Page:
The Vijay Path leads to a pavilion called the Amar Jawan Jyoti. The pedestal has an eternal flame lit in the honor of the Indian Soldiers who died during the Kargil War. A shining wall with the names of all the heroes stands behind the pedestal and this is what is termed as the “Wall of Heroes”. A live briefing is usually done here by some of the army personnel there and when I walked up here, one was in progress. Since it was already halfway done, I decided to come back for mine later.
Veer Bhumi at Kargil War Memorial
Gazing up at the mountains marked with the names of the points where the battle took place, I turned left on the Vijay Path to come across rows of tombstones or epitaphs of the war heroes of Kargil. This is where my mood completely changed from Pride to Pain. As I walked those rows, reading those names, the reality of the War came crashing down on me. Those people were real, they were selfless and they were brave. So far from their families to never return to them – all for the cause of protecting the independence that we all take for granted.
I lost my will to take photographs after this. I only wanted to absorb the tale being told at the Amar Jawan Jyoti. As they explained how the attack took place, the inhuman conditions that they had to fight in for those vantage points were completely inaccessible and the bravery shown in the face of dance, I realized I could no longer look up. For I feared that the gulp I took, would possibly open my tear ducts and I really, did not want to cry.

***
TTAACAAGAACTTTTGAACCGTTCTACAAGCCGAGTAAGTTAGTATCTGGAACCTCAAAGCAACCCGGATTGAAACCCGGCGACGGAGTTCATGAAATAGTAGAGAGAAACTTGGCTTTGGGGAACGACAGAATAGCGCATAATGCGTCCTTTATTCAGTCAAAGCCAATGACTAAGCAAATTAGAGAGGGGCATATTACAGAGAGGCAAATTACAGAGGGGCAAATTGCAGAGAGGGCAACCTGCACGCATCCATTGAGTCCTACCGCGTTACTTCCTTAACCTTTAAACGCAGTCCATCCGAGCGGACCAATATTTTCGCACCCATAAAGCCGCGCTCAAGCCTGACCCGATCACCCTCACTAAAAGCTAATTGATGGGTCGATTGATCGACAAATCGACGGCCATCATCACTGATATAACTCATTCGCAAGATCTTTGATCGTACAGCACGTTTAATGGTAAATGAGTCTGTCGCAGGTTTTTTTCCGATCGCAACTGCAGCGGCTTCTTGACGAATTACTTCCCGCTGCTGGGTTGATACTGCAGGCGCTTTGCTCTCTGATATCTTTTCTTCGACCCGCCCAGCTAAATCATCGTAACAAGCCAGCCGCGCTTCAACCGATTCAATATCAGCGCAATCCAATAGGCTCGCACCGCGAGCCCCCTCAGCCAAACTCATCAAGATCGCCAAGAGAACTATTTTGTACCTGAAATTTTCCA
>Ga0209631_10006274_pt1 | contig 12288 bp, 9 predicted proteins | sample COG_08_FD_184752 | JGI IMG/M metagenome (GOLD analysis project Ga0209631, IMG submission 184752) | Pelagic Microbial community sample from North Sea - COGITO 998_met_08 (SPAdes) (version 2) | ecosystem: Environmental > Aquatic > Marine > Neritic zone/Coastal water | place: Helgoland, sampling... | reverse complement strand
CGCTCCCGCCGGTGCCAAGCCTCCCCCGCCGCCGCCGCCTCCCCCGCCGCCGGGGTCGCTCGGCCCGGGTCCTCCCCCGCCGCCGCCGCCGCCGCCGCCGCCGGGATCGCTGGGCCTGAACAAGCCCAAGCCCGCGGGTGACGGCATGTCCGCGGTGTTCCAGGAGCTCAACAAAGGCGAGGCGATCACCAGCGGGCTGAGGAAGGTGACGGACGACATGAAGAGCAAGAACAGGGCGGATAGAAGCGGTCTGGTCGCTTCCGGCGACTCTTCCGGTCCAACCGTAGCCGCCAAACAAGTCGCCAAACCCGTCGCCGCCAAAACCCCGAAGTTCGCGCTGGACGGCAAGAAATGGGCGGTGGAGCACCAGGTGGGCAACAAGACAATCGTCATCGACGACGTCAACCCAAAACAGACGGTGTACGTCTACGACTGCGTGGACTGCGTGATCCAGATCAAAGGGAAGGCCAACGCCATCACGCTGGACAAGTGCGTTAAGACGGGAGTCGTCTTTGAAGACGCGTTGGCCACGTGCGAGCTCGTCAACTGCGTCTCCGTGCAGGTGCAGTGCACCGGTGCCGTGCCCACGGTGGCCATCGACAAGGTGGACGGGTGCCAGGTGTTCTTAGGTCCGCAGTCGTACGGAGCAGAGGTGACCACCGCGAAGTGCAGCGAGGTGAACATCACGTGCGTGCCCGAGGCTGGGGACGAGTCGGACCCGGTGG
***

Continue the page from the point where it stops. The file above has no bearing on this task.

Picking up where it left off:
The Manoj Pandey Gallery
A few of my blogger friends shed tears openly as the tale continued. I continued to look down as I approached the Hut of remembrance or the Manoj Pandey Gallery. At the entrance was the revered remains of the dead in something called “Shraddha Suman Kalash“. And gracing the wall behind was a poem from the famous Harivansh Rai Bachchan.
Post Humous awards, pictures of smiling cadets, uniforms and weapons were all kept here for one to understand the conditions of Kargil war. Looking at them, I could only picture a video that I had seen earlier that year of a daughter saluting her dad who died in the war. To think the families who lost their loved ones – the mothers, daughters, wives, fathers and sons, still bring tears to my eyes and as I share this with you, I admit to a few rolling down my cheeks. No, I don’t think I want to be sad for them. I admire them for their courage and I think that is how they would want it too!
Other sites at Kargil War Memorial